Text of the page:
Reconstruction rather than reproduction

Bartlett  argued that what people remember is, to some extent, mediated by their emotional and personal commitment to – and investment in – the original to-be-remembered event.  In Barlett’s own words, memory retains ‘a little outstanding detail’, while the remainder of what we remember represents an elaboration that is merely influenced by the original event.  Bartlett referred to this key characteristic of memory as ‘reconstructive’, as opposed to ‘reproductive’. In other words, instead of reproducing the original event or story, we derive a reconstruction based on our existing presuppositions, expectations and our ‘mental set’.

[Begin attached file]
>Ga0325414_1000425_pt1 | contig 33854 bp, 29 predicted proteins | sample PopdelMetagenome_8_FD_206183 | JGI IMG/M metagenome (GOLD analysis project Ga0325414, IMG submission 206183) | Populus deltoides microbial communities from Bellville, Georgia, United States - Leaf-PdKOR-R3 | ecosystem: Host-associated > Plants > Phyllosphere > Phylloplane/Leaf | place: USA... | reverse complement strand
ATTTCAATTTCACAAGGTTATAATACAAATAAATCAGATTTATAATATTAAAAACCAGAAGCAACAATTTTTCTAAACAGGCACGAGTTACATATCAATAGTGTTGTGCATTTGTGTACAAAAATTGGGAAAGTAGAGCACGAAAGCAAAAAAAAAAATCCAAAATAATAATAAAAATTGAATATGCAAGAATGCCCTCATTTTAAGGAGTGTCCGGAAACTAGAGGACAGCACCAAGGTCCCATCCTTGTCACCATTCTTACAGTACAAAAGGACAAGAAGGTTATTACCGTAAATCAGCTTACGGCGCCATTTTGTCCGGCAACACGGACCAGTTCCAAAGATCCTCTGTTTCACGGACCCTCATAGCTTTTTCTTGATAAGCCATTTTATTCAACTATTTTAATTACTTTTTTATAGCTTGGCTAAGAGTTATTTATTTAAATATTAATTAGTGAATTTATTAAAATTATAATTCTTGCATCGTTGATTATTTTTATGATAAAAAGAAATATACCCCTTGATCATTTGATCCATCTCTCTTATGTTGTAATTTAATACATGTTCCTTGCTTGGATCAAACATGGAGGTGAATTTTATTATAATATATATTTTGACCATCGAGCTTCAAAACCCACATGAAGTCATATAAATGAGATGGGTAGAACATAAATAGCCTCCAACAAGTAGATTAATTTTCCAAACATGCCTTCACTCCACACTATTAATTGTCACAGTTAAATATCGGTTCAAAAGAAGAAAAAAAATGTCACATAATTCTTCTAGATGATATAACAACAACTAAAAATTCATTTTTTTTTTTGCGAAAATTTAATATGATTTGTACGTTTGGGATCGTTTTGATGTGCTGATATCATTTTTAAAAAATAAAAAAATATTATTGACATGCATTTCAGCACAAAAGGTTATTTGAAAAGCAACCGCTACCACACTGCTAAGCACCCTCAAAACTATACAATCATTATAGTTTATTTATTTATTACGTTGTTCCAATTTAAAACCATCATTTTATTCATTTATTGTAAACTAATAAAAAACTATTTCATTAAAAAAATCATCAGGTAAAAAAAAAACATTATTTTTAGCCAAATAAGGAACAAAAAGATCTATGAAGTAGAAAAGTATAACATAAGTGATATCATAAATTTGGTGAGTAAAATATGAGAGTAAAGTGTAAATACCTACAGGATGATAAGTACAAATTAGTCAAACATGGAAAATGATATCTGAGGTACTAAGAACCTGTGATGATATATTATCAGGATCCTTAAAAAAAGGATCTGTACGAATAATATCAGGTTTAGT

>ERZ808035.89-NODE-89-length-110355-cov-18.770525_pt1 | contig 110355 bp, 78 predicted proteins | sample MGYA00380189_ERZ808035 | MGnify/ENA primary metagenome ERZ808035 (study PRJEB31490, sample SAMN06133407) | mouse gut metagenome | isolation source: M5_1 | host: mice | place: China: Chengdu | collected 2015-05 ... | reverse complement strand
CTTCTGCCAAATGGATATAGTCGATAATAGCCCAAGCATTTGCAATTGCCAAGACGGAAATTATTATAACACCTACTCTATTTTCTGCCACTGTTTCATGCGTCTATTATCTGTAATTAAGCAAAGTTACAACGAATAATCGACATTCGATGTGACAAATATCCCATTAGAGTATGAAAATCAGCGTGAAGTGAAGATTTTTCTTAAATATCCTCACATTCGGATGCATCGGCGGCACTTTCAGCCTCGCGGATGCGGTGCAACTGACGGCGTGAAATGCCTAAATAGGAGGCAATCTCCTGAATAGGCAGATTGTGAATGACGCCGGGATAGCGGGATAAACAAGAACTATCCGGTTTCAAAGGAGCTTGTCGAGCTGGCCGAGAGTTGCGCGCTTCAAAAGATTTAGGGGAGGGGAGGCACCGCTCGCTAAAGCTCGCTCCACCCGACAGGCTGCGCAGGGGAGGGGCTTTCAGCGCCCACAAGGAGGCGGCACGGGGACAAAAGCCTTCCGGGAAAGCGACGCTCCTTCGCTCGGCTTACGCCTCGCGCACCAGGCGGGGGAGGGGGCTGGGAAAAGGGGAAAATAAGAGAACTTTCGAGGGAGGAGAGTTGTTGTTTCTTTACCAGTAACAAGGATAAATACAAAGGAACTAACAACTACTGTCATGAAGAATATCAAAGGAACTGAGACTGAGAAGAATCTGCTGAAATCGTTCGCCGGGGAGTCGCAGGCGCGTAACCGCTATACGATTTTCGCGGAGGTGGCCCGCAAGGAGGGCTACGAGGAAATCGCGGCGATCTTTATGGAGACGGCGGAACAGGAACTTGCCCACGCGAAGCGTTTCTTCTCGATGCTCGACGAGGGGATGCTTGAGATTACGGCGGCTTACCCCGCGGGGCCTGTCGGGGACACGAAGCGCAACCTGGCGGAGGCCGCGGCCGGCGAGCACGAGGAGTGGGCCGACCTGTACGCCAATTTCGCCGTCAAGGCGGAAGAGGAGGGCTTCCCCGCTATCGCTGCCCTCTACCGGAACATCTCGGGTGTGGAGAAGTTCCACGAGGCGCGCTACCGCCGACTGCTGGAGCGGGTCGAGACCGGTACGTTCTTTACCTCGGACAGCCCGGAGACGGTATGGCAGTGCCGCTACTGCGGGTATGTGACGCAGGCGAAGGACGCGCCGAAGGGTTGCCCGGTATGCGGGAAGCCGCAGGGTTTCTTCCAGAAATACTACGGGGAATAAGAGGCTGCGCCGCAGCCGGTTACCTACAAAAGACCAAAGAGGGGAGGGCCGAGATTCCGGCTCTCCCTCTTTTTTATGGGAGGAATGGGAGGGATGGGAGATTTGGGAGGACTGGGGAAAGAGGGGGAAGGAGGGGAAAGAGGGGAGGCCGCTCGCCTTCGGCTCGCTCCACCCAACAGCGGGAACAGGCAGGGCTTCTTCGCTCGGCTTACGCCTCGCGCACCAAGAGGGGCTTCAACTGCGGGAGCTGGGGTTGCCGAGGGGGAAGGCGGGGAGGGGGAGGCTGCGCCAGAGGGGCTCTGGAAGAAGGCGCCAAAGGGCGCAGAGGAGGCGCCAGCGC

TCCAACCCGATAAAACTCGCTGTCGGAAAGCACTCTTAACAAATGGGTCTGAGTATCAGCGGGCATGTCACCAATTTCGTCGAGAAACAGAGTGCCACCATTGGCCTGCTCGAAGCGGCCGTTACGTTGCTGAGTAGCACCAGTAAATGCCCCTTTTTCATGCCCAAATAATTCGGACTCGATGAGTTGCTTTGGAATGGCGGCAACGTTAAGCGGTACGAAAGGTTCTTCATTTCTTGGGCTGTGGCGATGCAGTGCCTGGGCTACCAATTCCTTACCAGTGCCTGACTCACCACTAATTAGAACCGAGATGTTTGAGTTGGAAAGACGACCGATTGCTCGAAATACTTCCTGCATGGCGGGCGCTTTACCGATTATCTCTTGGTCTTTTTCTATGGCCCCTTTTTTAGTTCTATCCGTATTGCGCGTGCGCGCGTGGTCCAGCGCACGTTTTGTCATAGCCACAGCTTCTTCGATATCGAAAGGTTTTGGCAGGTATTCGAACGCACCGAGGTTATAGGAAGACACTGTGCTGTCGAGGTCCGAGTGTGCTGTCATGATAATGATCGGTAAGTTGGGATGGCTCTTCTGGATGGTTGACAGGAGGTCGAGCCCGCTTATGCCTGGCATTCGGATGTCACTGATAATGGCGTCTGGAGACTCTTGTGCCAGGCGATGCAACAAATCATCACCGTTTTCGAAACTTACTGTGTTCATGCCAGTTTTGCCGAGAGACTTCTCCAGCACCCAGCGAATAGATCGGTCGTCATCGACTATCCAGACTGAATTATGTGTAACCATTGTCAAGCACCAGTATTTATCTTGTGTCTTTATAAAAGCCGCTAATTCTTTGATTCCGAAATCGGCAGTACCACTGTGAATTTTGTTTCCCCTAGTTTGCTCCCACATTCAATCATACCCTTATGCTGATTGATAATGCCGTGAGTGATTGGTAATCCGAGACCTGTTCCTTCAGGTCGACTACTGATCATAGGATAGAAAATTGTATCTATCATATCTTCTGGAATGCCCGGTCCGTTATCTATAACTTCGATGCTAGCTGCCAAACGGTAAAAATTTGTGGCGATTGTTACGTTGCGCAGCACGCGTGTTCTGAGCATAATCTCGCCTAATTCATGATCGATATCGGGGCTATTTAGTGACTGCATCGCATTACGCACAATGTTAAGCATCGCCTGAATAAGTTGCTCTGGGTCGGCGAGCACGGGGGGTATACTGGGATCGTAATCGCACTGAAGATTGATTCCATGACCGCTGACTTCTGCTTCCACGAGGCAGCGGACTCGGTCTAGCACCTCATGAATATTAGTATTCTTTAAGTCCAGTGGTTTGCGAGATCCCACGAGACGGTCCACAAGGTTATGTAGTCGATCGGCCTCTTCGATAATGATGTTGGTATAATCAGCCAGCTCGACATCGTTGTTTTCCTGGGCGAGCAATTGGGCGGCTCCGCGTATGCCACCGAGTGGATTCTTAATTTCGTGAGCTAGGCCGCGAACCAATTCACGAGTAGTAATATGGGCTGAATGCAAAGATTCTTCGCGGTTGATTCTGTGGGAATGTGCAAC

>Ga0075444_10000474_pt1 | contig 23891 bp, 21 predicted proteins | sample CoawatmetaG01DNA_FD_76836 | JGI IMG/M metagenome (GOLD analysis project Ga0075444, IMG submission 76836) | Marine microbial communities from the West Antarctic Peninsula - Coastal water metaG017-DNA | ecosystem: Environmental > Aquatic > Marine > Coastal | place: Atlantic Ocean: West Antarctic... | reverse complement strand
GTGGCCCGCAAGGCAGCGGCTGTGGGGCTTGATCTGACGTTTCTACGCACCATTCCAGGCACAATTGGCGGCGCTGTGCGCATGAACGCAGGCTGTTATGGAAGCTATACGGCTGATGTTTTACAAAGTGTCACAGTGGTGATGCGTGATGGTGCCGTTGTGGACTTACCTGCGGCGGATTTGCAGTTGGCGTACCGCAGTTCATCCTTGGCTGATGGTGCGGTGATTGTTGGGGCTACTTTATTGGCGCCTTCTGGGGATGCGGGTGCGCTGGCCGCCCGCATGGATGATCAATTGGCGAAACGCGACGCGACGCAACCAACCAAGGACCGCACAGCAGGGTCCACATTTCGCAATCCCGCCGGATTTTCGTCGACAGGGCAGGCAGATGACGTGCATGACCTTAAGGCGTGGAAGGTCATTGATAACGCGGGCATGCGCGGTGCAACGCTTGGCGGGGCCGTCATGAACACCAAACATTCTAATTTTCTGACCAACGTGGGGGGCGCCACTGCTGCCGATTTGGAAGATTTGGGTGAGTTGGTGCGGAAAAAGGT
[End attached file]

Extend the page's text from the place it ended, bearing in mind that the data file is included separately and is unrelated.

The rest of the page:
(Foster, 2009, p. 12)

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